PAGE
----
The prospect of reopening trade talks with the US puts the European Union in an invidious position.
When Donald Trump’s commerce secretary, Wilbur Ross, last week reopened the door to negotiations with the European Union over the Transatlantic Trade and Investment Partnership (TTIP), pro-trade media across Europe rejoiced. Broadly, Ross’s comments were seen as yet another sign that Trump’s trade policies would not live up to his protectionist rhetoric and as an indication that Trump would not try to actively undermine the EU.
Yet, upon closer inspection, Trump’s flip-flop on TTIP is nothing to be happy about from a European perspective. In fact, his proposal of a trade deal with the EU at this point might do more damage to the EU than his former derogatory stance on European integration.
TTIP was a highly divisive issue even before Trump was became president. The positive economic effects of a possible agreement had been anticipated to be rather low (not more than one percent of GDP over a decade or so). And critics had pointed out that planned chapters for investment protection would risk undercutting European countries’ ability to regulate markets for consumer protection, social, or environmental reasons (see ECFR’s discussion on the investor-state-dispute-settlement issue here).
Particularly in Germany, Austria, and Luxembourg, public resistance to TTIP was intense, but scepticism has also been running high in France and Italy. In October 2015, Berlin saw its largest protests in decades, with hundreds of thousands taking to the streets in to protest against TTIP.
The European Commission had long ignored this criticism, insisting on the legal mandate that it had been given by the member states to negotiate the deal. It maintained that it was not obliged to listen to civil society. But the anti-TTIP mood turned, to a certain degree, into an anti-EU-mood. To the TTIP-sceptics, the Commission’s stance became a symbol of all that was wrong with the EU: aloof bureaucrats in Brussels negotiating corporate-friendly deals at the European level without listening to people’s concern.
It is fair to say that because of this negative public mood, there was actually quite some relief in a number of national capitals, such as Berlin, when Donald Trump’s initial comments on TTIP last year enabled policymakers to shelve the negotiations without having to bear the blame for the negotiations ending.
Since then, the balance has shifted for the EU, and not in a direction favourable to it. Politically, negotiating a trade agreement with the Trump administration will be very costly for the EU institutions. No other American president since the second world war has been as unpopular in the EU as Trump is. Starting negotiations with Trump on trade runs the risk of transferring some of this negative image to the commission. Hence, any negotiations with Trump on a free trade agreement (FTA) would come with significant costs and would be a boon to populists all across Europe.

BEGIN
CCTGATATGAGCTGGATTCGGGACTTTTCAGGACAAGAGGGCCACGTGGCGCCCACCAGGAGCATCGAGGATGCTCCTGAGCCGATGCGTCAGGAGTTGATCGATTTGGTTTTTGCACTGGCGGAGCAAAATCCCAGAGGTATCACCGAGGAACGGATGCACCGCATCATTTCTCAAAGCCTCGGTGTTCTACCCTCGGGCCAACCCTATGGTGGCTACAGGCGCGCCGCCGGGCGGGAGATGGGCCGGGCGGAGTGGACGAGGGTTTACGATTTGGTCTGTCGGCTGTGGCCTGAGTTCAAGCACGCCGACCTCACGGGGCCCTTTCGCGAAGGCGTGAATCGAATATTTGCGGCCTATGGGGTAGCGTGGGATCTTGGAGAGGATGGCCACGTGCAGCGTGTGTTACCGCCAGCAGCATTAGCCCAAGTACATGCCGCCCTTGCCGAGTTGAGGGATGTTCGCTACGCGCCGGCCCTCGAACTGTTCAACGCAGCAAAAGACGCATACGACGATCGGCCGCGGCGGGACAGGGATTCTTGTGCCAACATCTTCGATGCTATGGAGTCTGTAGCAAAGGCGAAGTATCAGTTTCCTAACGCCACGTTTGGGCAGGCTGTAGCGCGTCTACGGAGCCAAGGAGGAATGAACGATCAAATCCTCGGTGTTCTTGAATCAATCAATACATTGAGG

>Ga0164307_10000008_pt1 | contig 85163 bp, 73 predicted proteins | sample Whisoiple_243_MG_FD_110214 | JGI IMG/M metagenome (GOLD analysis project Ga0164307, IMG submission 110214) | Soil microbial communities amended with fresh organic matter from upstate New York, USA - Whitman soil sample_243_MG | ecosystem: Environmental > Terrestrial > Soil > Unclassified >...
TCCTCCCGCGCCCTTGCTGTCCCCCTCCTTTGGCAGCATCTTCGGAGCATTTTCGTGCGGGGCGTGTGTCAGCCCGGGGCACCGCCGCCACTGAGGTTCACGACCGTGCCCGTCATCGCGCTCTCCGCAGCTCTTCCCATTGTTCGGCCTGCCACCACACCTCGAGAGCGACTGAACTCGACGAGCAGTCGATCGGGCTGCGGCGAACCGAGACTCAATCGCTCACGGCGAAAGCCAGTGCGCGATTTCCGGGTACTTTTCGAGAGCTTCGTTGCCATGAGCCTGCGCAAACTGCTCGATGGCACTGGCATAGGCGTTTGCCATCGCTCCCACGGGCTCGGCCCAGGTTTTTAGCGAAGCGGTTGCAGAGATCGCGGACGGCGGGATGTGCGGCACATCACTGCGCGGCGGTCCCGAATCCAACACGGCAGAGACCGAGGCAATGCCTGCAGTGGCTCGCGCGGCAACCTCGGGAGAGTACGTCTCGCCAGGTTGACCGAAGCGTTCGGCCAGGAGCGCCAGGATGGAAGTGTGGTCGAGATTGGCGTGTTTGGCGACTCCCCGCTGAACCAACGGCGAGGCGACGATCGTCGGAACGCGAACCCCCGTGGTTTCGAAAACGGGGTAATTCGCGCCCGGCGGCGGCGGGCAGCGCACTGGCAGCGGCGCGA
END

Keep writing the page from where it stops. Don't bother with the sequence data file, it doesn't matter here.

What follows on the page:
The least worst strategy would be for the European Commission to delay any negotiations, then define strict red lines for them.
A number Trump’s statements and actions have rendered free trade agreements with the United States much less valuable in economic terms. Before Trump, the business sector was able to take FTAs for granted once they were signed. They were able to plan their supply chains accordingly and could rely on trade preferences remaining in place. Ever since Trump threatened to pull the United States out of the North American Free Trade Agreement, and a stunned public learned that this can actually be done by the president’s executive order , this security is gone. Moreover, Trump’s behaviour towards Canada (slashing a 24 percent tariff on imports on Canadian softwood lumber and Mexico has demonstrated that becoming a close partner to the US under an FTA does not protect against a president’s whims (for the US, through NAFTA Canada and Mexico are the closest trading partners through the rules of the).
Moreover, Trump has made very clear that one of his goals in trade negotiations is to reduce the US’ bilateral trade deficit with the trading partner concerned. It is difficult to see how any agreement that has its provisions geared to this stated goal can be in the economic interest of the EU.
So, what should the EU do now? Trump’s proposal clearly poses the commission a dilemma: if it restarts the negotiations soon, it will reignite protests in the EU against TTIP and might further boost anti-EU sentiment in the member states. Yet, it is difficult to decline to negotiate if the US administration invites the EU to do so.
The least worst strategy would be to delay any negotiations, then define strict red lines for them. This would have to include either an exclusion of the controversial ISDS provisions from the treaty or defining non-negotiable preconditions for ISDS such as a permanent independent international investment court. As the US would not be willing to agree to these points, TTIP would then effectively be dead. But, given that the net benefits of a TTIP negotiated with the Trump administration are questionable at best, and the blame for a failure of talks could be pinned on Trump’s unreliable stance on trade, this seems to be the best possible outcome.
The European Council on Foreign Relations does not take collective positions. ECFR publications only represent the views of its individual authors.